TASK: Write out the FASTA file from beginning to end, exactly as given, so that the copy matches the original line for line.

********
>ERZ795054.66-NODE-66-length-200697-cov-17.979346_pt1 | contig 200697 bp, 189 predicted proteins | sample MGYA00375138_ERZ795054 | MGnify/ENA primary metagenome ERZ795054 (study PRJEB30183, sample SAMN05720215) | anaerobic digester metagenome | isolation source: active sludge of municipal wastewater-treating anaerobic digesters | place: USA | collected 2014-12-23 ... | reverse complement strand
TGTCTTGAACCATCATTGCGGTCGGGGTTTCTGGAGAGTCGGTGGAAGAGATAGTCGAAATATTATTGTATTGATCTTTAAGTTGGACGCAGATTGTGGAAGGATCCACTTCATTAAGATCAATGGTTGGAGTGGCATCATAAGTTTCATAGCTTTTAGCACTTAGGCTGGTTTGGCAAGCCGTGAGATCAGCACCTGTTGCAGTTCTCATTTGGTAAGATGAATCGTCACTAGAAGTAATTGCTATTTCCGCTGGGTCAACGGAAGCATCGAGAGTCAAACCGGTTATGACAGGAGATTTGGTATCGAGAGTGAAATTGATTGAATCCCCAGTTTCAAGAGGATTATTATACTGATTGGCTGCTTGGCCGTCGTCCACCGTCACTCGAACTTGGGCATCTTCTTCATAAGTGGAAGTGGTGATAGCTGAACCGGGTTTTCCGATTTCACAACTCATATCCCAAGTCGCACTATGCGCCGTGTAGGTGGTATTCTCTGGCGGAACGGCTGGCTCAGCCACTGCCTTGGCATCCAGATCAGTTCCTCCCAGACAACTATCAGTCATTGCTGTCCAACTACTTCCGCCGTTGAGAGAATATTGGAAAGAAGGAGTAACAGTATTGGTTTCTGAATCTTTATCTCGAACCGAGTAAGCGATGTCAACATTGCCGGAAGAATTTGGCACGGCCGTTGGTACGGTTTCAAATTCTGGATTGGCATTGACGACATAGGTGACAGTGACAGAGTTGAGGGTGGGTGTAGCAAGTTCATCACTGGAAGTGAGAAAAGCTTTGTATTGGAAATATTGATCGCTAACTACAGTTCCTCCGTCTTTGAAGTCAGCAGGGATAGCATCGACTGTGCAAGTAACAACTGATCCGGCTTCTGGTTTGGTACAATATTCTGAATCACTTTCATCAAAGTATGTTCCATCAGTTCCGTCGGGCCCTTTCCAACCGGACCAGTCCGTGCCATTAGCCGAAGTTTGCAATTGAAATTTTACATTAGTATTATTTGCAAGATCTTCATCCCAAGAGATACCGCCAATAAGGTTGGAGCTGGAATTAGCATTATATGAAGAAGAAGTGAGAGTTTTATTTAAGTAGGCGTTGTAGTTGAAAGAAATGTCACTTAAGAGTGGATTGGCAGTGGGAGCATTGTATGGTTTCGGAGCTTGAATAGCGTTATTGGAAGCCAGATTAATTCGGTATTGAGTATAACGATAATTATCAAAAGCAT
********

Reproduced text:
>ERZ795054.66-NODE-66-length-200697-cov-17.979346_pt1 | contig 200697 bp, 189 predicted proteins | sample MGYA00375138_ERZ795054 | MGnify/ENA primary metagenome ERZ795054 (study PRJEB30183, sample SAMN05720215) | anaerobic digester metagenome | isolation source: active sludge of municipal wastewater-treating anaerobic digesters | place: USA | collected 2014-12-23 ... | reverse complement strand
TGTCTTGAACCATCATTGCGGTCGGGGTTTCTGGAGAGTCGGTGGAAGAGATAGTCGAAATATTATTGTATTGATCTTTAAGTTGGACGCAGATTGTGGAAGGATCCACTTCATTAAGATCAATGGTTGGAGTGGCATCATAAGTTTCATAGCTTTTAGCACTTAGGCTGGTTTGGCAAGCCGTGAGATCAGCACCTGTTGCAGTTCTCATTTGGTAAGATGAATCGTCACTAGAAGTAATTGCTATTTCCGCTGGGTCAACGGAAGCATCGAGAGTCAAACCGGTTATGACAGGAGATTTGGTATCGAGAGTGAAATTGATTGAATCCCCAGTTTCAAGAGGATTATTATACTGATTGGCTGCTTGGCCGTCGTCCACCGTCACTCGAACTTGGGCATCTTCTTCATAAGTGGAAGTGGTGATAGCTGAACCGGGTTTTCCGATTTCACAACTCATATCCCAAGTCGCACTATGCGCCGTGTAGGTGGTATTCTCTGGCGGAACGGCTGGCTCAGCCACTGCCTTGGCATCCAGATCAGTTCCTCCCAGACAACTATCAGTCATTGCTGTCCAACTACTTCCGCCGTTGAGAGAATATTGGAAAGAAGGAGTAACAGTATTGGTTTCTGAATCTTTATCTCGAACCGAGTAAGCGATGTCAACATTGCCGGAAGAATTTGGCACGGCCGTTGGTACGGTTTCAAATTCTGGATTGGCATTGACGACATAGGTGACAGTGACAGAGTTGAGGGTGGGTGTAGCAAGTTCATCACTGGAAGTGAGAAAAGCTTTGTATTGGAAATATTGATCGCTAACTACAGTTCCTCCGTCTTTGAAGTCAGCAGGGATAGCATCGACTGTGCAAGTAACAACTGATCCGGCTTCTGGTTTGGTACAATATTCTGAATCACTTTCATCAAAGTATGTTCCATCAGTTCCGTCGGGCCCTTTCCAACCGGACCAGTCCGTGCCATTAGCCGAAGTTTGCAATTGAAATTTTACATTAGTATTATTTGCAAGATCTTCATCCCAAGAGATACCGCCAATAAGGTTGGAGCTGGAATTAGCATTATATGAAGAAGAAGTGAGAGTTTTATTTAAGTAGGCGTTGTAGTTGAAAGAAATGTCACTTAAGAGTGGATTGGCAGTGGGAGCATTGTATGGTTTCGGAGCTTGAATAGCGTTATTGGAAGCCAGATTAATTCGGTATTGAGTATAACGATAATTATCAAAAGCAT